Florida Paternity Rights in Marriage & Divorce
Paternity rights can be an important element of a child’s (and family’s) life, and help ensure that not only will the child receive the financial support needed in order to succeed, but also have access to certain benefits and information that could be helpful for the sake of their health and future.
While the law assumes that, when a couple is married, the mother’s husband is the father of the child, things can become more complicated when it comes to children born out of wedlock.
Paternity Law in Florida
Under Florida law, 1) any woman who is pregnant or has a child, 2) the man who believes he is the father of a child, or 3) the child may initiate court action to determine the paternity of the child; particularly, when the paternity has not been established by the law or any other means. Specifically, in order to preserve the right to notice and consent to the adoption of the child, the unmarried biological father must file a notarized claim of paternity form with the Putative Father Registry that deems him the “registrant” and confirms his willingness and intent to support the child. This claim may be filed before the child’s birth, but not after any petition for termination of parental rights has been filed.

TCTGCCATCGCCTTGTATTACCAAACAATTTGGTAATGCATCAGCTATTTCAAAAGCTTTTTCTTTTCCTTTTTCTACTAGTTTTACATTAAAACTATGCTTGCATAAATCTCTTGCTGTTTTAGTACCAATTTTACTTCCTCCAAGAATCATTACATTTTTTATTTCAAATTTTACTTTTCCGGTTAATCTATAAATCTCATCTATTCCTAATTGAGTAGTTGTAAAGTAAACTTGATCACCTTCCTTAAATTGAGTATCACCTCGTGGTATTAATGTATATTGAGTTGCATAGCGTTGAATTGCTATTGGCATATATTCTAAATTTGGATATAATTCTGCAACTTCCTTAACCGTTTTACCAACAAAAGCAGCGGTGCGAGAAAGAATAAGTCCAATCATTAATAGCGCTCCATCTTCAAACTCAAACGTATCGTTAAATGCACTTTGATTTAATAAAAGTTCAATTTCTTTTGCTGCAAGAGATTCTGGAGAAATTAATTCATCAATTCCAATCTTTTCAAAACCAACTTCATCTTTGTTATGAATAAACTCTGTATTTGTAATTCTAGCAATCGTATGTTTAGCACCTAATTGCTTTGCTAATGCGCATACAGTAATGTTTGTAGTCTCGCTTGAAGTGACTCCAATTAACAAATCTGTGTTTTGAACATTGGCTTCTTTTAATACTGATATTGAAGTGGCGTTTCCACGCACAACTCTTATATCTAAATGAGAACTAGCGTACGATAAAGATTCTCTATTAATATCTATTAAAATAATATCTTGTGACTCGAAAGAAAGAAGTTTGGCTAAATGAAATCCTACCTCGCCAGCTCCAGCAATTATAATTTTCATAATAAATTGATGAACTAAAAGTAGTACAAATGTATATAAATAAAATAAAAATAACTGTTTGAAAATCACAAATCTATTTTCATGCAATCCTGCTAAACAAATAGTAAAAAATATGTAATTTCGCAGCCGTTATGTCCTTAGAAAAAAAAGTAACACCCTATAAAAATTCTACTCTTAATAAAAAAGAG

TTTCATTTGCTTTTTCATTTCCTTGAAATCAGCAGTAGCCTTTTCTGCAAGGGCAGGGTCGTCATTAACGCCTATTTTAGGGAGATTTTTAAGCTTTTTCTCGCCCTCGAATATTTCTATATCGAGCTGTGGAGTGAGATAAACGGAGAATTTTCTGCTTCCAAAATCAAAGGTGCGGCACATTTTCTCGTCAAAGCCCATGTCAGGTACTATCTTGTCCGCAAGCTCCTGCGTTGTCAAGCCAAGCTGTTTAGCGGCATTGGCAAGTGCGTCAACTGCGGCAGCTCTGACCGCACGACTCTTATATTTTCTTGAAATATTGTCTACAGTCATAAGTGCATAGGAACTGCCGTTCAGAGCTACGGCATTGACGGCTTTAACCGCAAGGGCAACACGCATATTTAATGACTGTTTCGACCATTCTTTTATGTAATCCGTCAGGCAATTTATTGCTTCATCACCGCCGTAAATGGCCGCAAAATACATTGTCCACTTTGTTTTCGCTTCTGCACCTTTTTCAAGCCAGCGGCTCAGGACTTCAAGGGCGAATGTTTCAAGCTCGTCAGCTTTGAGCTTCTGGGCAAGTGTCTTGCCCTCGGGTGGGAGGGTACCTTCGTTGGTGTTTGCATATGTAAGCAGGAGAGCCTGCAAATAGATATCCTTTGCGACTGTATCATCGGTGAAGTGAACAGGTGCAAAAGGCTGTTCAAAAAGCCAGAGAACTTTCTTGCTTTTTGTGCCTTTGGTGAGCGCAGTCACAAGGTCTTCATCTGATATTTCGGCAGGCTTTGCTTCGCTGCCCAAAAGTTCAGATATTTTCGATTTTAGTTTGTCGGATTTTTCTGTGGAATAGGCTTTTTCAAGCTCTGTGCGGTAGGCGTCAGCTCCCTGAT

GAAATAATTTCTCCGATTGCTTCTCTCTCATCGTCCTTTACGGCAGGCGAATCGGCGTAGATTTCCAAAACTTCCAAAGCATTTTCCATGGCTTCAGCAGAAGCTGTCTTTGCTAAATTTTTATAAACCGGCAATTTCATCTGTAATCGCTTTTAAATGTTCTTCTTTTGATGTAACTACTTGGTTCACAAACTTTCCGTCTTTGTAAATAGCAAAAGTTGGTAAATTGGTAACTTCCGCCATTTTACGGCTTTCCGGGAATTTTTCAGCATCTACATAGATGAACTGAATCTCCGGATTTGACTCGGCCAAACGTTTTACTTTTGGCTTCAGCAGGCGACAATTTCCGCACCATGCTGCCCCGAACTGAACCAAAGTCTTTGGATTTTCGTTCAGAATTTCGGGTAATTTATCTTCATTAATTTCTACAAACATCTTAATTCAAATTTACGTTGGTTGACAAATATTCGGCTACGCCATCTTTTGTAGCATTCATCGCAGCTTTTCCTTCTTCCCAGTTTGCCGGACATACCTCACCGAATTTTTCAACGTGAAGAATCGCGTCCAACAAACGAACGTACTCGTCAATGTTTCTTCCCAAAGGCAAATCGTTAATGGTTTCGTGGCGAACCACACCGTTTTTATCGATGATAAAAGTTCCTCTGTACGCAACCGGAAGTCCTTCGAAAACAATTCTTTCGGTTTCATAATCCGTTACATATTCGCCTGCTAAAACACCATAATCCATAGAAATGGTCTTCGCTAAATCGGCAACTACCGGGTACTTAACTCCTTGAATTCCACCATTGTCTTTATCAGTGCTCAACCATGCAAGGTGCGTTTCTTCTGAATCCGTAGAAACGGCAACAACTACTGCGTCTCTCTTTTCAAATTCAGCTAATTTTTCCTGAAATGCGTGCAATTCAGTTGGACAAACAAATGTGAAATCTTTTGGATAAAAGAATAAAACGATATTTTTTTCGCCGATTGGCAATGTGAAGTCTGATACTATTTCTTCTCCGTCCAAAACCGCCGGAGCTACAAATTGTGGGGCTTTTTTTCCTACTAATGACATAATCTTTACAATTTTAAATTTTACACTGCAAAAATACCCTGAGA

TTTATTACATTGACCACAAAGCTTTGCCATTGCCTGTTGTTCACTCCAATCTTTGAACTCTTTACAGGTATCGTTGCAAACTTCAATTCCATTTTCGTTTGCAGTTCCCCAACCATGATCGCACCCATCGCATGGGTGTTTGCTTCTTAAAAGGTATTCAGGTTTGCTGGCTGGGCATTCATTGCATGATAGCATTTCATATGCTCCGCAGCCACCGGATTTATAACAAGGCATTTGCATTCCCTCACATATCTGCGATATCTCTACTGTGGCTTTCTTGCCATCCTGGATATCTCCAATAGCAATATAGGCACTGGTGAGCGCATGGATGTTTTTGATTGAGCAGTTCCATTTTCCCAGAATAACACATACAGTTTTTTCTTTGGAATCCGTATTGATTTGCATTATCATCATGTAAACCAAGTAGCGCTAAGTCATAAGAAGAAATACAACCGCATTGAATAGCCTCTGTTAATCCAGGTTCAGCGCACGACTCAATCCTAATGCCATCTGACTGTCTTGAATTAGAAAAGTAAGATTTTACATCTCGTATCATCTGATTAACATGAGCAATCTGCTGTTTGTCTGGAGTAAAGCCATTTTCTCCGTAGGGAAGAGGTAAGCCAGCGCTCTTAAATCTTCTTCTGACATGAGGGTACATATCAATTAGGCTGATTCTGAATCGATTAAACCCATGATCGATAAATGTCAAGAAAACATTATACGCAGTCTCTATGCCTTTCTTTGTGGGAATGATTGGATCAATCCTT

In addition, there are procedures for the determination of paternity for children born out of wedlock, such as:
- Paternity determined within an adjudicatory hearing brought under the statutes governing inheritance, dependency under workers’ compensation, or similar programs;
- An affidavit acknowledging paternity or a stipulation of paternity (as executed by both parties);
- An adjudication by the Department of Revenue; or
- Voluntary acknowledgment of paternity.
The Law and “Fatherhood”
However, if a child is born to a woman who is married to someone other than the biological father, the biological father of the child may have very few rights. In this sense, the law often distinguishes paternity from legitimacy, in effect sharing or transferring the duties of fatherhood without affecting the child’s legitimacy. If, during divorce, parents stipulate that the husband is not the father of a child (whether the child has been born or is still unborn), that husband may still have to participate in a termination of parental rights precisely because parental rights—as assigned by marriage—are so strong and would otherwise continue.
In other words, a prospective father may automatically be regarded as the child’s parent if he was married to the mother at the probable time of conception, if he was cohabiting with the mother at the time of conception, or if the mother has received support payments with respect to the child.
Reach Out to Us Today for Help
Family court matters are not only incredibly important, but they can also be incredibly contentious, and place your family’s well-being in jeopardy. If you are dealing with paternity issues during marriage or divorce—or any other family law issue—contact one of our family law attorneys today for assistance. At HD Law Partners, our Florida attorneys are prepared to help you immediately.